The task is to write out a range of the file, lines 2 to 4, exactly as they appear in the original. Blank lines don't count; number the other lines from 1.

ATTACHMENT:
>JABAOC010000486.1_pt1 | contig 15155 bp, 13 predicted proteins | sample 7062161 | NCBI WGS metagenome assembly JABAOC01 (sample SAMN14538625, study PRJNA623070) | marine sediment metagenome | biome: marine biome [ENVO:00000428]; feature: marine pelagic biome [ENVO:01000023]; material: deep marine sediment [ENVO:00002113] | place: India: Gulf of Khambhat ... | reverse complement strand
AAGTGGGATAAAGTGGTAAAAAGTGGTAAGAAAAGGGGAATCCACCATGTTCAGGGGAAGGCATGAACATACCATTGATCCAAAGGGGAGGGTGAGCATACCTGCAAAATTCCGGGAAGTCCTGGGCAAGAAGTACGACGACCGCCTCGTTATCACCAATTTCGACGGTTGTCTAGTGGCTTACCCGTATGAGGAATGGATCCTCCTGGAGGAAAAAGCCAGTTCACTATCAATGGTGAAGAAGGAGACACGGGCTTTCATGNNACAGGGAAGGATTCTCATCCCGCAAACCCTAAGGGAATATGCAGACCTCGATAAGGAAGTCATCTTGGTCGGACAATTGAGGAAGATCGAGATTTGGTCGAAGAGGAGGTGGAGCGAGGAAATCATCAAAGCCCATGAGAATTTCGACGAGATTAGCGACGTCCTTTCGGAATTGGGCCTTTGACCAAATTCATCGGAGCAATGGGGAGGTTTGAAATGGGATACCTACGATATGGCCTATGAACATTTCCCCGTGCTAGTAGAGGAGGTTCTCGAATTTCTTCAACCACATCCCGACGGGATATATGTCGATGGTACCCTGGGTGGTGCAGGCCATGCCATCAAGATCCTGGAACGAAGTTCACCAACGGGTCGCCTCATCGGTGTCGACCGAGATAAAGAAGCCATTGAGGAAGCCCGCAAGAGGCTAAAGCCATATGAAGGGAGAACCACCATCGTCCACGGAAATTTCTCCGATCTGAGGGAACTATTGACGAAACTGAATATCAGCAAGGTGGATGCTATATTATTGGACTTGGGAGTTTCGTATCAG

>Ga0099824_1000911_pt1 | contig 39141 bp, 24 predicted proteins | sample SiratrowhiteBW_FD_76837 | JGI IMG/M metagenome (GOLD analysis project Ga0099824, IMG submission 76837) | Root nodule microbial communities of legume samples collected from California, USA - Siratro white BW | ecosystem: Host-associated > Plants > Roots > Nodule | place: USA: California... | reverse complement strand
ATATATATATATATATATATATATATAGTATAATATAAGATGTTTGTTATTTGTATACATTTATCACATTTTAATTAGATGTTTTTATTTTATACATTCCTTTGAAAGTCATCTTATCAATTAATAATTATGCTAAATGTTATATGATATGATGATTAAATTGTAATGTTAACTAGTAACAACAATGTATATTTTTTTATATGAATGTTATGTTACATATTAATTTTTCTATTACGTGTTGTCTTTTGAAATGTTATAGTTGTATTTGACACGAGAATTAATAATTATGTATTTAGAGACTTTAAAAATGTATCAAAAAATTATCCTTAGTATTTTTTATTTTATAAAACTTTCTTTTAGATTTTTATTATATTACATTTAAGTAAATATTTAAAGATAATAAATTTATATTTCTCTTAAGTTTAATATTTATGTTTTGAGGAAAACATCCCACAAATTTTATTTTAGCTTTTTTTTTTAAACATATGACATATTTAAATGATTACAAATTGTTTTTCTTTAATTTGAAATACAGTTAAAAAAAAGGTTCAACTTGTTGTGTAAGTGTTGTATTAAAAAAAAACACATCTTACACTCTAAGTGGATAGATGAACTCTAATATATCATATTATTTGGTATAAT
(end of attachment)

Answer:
AAGTGGGATAAAGTGGTAAAAAGTGGTAAGAAAAGGGGAATCCACCATGTTCAGGGGAAGGCATGAACATACCATTGATCCAAAGGGGAGGGTGAGCATACCTGCAAAATTCCGGGAAGTCCTGGGCAAGAAGTACGACGACCGCCTCGTTATCACCAATTTCGACGGTTGTCTAGTGGCTTACCCGTATGAGGAATGGATCCTCCTGGAGGAAAAAGCCAGTTCACTATCAATGGTGAAGAAGGAGACACGGGCTTTCATGNNACAGGGAAGGATTCTCATCCCGCAAACCCTAAGGGAATATGCAGACCTCGATAAGGAAGTCATCTTGGTCGGACAATTGAGGAAGATCGAGATTTGGTCGAAGAGGAGGTGGAGCGAGGAAATCATCAAAGCCCATGAGAATTTCGACGAGATTAGCGACGTCCTTTCGGAATTGGGCCTTTGACCAAATTCATCGGAGCAATGGGGAGGTTTGAAATGGGATACCTACGATATGGCCTATGAACATTTCCCCGTGCTAGTAGAGGAGGTTCTCGAATTTCTTCAACCACATCCCGACGGGATATATGTCGATGGTACCCTGGGTGGTGCAGGCCATGCCATCAAGATCCTGGAACGAAGTTCACCAACGGGTCGCCTCATCGGTGTCGACCGAGATAAAGAAGCCATTGAGGAAGCCCGCAAGAGGCTAAAGCCATATGAAGGGAGAACCACCATCGTCCACGGAAATTTCTCCGATCTGAGGGAACTATTGACGAAACTGAATATCAGCAAGGTGGATGCTATATTATTGGACTTGGGAGTTTCGTATCAG

>Ga0099824_1000911_pt1 | contig 39141 bp, 24 predicted proteins | sample SiratrowhiteBW_FD_76837 | JGI IMG/M metagenome (GOLD analysis project Ga0099824, IMG submission 76837) | Root nodule microbial communities of legume samples collected from California, USA - Siratro white BW | ecosystem: Host-associated > Plants > Roots > Nodule | place: USA: California... | reverse complement strand
ATATATATATATATATATATATATATAGTATAATATAAGATGTTTGTTATTTGTATACATTTATCACATTTTAATTAGATGTTTTTATTTTATACATTCCTTTGAAAGTCATCTTATCAATTAATAATTATGCTAAATGTTATATGATATGATGATTAAATTGTAATGTTAACTAGTAACAACAATGTATATTTTTTTATATGAATGTTATGTTACATATTAATTTTTCTATTACGTGTTGTCTTTTGAAATGTTATAGTTGTATTTGACACGAGAATTAATAATTATGTATTTAGAGACTTTAAAAATGTATCAAAAAATTATCCTTAGTATTTTTTATTTTATAAAACTTTCTTTTAGATTTTTATTATATTACATTTAAGTAAATATTTAAAGATAATAAATTTATATTTCTCTTAAGTTTAATATTTATGTTTTGAGGAAAACATCCCACAAATTTTATTTTAGCTTTTTTTTTTAAACATATGACATATTTAAATGATTACAAATTGTTTTTCTTTAATTTGAAATACAGTTAAAAAAAAGGTTCAACTTGTTGTGTAAGTGTTGTATTAAAAAAAAACACATCTTACACTCTAAGTGGATAGATGAACTCTAATATATCATATTATTTGGTATAAT